A major panic just before the bikes arrived!… We checked in New Zealand before shipping and had lined up some motorcycle insurance cover for our time in Canada through a US based company called Dairyland who have been underwriting insurance policies for foreign travellers and their vehicles for years. We’ve all had a flurry of these emails over data protection and what information organisations hold about you, following new Euro GDPR legislation. It seems that Dairyland looked at their systems with respect to the legislation and decided that compliance was all too complicated so they simply pulled out of the market! For two weeks we emailed, phoned and visited insurance companies but no one was interested unless we were US or Canadian residents. Eventually we walked in to a local broker near the corner of the street where our Air BnB was located and a delightful lady called Prem sorted it all out for us, arranging BC registration and insurance cover for a reasonable price.
Then the bikes finally arrived, thankfully all in one piece and it was time to get back on the road… We had already explored the west of Canada during our Pan-American trip (see www.panamericanadventure.com) so our plan was to head up to Whistler before heading across the mountains towards Banff and from there set off to cross the vast plains of Canada to reach the Great Lakes, Ontario, Quebec and Nova Scotia. The road out from Vancouver to Whistler and beyond is known as the ‘Sea-to-Sky Highway’ and what a beautiful starter for any country as it hugs the Pacific coastline before turning into a twisting ramp, ascending some 1500m to Canadian Valhalla with lofty white peaks all around. While we were waiting we had two invites to stay with complete strangers on opposite sides of Canada. Jeff and Lois Gunn live in Kelowna, BC and Judy Bull is in Barrie, Ontario and they have all been following our progress via the website and extended these rather kind invitations to sample some great Canadian hospitality. Kelowna was on our way to Banff and we had a lovely weekend with Jeff and Lois, who took us to sample some of the local wineries in the Okanangan Valley. They are simply keen travellers themselves and were happy to open their house to us for a night in exchange for a few tales from the road.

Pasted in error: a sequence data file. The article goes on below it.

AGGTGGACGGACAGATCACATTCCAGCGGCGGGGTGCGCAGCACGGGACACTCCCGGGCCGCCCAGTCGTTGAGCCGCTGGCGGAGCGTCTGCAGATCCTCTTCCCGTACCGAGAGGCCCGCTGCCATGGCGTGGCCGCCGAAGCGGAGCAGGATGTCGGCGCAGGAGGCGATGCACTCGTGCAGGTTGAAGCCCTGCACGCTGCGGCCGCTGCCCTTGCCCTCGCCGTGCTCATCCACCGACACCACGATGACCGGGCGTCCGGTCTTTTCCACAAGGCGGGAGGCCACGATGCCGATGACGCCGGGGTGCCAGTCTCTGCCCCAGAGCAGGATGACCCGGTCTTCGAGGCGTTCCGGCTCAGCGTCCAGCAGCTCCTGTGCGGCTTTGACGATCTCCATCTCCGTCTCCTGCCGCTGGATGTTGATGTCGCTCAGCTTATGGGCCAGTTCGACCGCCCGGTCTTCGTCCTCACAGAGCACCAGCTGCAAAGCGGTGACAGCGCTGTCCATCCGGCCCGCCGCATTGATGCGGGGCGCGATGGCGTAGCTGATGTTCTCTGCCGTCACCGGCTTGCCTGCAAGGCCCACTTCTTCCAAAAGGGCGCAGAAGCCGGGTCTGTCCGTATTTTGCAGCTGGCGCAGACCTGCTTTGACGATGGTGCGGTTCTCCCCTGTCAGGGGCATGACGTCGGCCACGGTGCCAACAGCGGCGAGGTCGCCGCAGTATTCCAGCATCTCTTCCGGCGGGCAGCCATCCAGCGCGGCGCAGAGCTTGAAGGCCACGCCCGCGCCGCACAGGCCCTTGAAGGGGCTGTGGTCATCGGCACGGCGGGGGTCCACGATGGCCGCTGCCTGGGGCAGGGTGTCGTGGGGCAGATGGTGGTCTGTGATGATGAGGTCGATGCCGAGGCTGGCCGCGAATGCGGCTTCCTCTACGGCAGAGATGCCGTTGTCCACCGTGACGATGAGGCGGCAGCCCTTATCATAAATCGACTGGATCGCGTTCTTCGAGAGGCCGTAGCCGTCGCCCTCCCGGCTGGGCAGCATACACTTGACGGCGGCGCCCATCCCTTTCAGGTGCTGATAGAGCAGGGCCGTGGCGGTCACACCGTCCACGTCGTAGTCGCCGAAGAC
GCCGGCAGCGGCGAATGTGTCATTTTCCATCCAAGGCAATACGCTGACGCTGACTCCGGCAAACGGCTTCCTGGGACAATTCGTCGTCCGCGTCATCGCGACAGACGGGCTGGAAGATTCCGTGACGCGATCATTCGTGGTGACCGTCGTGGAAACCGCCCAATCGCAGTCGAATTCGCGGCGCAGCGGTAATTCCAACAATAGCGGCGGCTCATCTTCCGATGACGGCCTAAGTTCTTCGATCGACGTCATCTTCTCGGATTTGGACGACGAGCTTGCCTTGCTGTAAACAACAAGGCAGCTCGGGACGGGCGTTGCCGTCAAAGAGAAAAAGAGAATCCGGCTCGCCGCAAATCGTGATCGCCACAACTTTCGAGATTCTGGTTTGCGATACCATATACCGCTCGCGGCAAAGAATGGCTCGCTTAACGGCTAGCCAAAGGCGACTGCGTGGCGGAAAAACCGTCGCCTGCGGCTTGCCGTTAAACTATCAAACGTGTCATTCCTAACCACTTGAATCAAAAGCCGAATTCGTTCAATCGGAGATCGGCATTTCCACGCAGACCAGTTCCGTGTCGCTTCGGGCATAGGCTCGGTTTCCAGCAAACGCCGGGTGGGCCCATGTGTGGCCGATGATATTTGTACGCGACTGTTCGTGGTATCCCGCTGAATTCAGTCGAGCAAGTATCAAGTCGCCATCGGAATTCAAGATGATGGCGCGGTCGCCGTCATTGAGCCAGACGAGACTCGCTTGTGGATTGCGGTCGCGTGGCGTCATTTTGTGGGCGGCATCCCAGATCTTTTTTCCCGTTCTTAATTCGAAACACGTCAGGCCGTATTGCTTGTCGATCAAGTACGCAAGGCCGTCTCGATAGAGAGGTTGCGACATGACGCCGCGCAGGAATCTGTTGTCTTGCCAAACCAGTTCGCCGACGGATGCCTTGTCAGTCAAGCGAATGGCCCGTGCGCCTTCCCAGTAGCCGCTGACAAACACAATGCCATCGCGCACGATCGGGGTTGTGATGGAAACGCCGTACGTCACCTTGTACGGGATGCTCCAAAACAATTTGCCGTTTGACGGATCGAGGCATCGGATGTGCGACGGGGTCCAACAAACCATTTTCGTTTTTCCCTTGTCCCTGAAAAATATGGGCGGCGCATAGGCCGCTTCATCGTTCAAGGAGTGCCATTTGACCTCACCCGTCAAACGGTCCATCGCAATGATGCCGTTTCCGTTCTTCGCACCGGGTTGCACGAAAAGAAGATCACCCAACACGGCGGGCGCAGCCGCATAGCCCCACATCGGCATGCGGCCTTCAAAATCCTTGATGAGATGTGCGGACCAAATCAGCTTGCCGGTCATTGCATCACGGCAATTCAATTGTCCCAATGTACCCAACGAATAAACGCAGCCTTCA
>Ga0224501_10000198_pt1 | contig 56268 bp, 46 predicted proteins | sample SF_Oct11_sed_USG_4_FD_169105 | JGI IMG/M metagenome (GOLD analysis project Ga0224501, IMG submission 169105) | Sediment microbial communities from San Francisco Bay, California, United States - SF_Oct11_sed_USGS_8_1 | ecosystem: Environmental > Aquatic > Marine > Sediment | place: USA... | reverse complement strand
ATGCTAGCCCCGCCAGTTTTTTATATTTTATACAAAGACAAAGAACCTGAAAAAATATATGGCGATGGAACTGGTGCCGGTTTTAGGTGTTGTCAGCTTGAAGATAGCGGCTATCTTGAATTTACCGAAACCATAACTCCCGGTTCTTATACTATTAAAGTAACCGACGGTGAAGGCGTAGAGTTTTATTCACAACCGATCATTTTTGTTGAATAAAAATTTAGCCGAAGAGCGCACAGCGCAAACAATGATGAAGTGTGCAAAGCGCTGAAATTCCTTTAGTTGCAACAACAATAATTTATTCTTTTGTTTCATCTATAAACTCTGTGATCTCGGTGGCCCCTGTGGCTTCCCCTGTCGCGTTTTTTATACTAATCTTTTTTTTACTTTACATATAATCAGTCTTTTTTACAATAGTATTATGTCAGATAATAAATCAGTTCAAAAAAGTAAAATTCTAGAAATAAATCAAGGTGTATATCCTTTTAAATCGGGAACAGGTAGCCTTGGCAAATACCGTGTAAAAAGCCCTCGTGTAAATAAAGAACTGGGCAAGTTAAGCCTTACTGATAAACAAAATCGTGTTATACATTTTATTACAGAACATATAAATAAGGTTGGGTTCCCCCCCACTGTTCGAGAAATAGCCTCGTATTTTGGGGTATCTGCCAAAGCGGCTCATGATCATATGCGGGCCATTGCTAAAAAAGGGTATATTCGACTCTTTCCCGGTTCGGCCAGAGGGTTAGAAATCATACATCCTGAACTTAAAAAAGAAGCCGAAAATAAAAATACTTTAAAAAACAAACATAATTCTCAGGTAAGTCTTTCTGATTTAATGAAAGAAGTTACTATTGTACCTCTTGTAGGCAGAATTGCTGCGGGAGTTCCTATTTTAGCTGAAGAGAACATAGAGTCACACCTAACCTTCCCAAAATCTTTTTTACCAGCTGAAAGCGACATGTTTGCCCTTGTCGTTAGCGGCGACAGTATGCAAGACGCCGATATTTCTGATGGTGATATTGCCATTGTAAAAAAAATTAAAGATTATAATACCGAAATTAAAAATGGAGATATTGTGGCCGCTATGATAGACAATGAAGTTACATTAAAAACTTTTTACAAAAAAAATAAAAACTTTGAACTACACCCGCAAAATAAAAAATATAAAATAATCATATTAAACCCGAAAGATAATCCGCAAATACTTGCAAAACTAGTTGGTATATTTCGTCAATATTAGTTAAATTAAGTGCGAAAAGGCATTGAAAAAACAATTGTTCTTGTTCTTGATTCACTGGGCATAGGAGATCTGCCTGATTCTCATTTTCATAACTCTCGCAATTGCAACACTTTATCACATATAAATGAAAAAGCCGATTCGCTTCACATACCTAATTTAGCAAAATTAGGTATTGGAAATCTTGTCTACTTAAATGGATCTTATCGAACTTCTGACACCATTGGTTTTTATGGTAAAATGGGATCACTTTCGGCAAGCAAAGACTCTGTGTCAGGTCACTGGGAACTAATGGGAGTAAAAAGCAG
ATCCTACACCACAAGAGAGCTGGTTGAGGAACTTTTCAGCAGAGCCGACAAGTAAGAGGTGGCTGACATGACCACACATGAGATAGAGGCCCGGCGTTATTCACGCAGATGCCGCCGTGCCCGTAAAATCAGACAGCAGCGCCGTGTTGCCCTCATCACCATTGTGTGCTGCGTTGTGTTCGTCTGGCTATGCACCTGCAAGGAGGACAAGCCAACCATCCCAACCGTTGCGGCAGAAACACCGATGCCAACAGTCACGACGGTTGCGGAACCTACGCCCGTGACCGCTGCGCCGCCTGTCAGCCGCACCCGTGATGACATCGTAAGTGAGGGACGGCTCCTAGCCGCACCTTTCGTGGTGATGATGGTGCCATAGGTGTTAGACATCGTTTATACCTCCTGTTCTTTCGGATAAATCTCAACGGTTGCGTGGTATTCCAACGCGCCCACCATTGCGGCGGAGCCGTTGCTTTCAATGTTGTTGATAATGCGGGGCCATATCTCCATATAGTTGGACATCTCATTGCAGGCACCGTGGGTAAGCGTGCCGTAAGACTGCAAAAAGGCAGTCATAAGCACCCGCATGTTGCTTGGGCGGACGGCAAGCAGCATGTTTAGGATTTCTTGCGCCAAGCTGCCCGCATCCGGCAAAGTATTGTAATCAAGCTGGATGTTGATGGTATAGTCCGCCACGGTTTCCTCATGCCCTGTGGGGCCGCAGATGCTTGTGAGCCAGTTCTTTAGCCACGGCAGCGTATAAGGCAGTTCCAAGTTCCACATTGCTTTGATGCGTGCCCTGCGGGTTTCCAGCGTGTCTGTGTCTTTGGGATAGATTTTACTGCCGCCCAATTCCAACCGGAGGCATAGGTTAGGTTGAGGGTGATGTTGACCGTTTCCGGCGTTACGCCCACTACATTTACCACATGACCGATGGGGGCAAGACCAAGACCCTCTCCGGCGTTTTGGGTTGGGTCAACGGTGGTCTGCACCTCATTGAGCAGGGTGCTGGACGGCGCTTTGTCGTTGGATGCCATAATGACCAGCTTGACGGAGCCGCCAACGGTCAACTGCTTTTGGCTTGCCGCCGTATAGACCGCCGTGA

We spent a few days at beautiful Banff in the same Tunnel Mountain campsite we’d used on the Pan-American and we felt a moment of nostalgia as we crossed tracks with that previous journey. We hiked down into the Bow River valley, set in an amphitheatre of humungous granite walls, on a path that eventually threaded back around into town. The landscape was so vast we felt like a pair of leprechauns entering an arena built for giants. From Banff we left the mountains to start the ride across Canada on Highway 1, the Trans Canadian Highway. We skirted Calgary, still up at 1000m altitude, so cool enough to warrant riding in all our cold climate clothing. The plains slope down to around 200m as we reached the Great Lakes via one-night stops in Medicine Hat, Regina, Winnipeg and Thunder Bay. The landscape varied between grassy fields and the odd yellow field of rapeseed, all of it flat and exceedingly monotonous. As we approached Winnipeg the weather livened things up in the form of vast thunder cells that draped across our horizon like a drab bullfighters cloak. One minute we’d be charging straight for a great grey curtain of rain and the next the road would veer away and Olé!; we’d evade a good soaking only to turn back into it all 5 minutes later in a rather entertaining game of hide and seek. We did escape the rain that day but the weather had its revenge early next morning. 4:30am… both of us fast asleep in the tent… two things happened within a split second of each other. First someone sneaked into the tent and detonated an billion lumens of camera flash right into our eyes. A split second later, there was a god-almighty thunderclap right over the tent that jolted us bolt upright with hearts racing as we’d no idea what had happened… Then spit, splat, splosh as a deluge of a downpour commenced to the soundtrack and special effects of a most vicious thunder and lightning storm.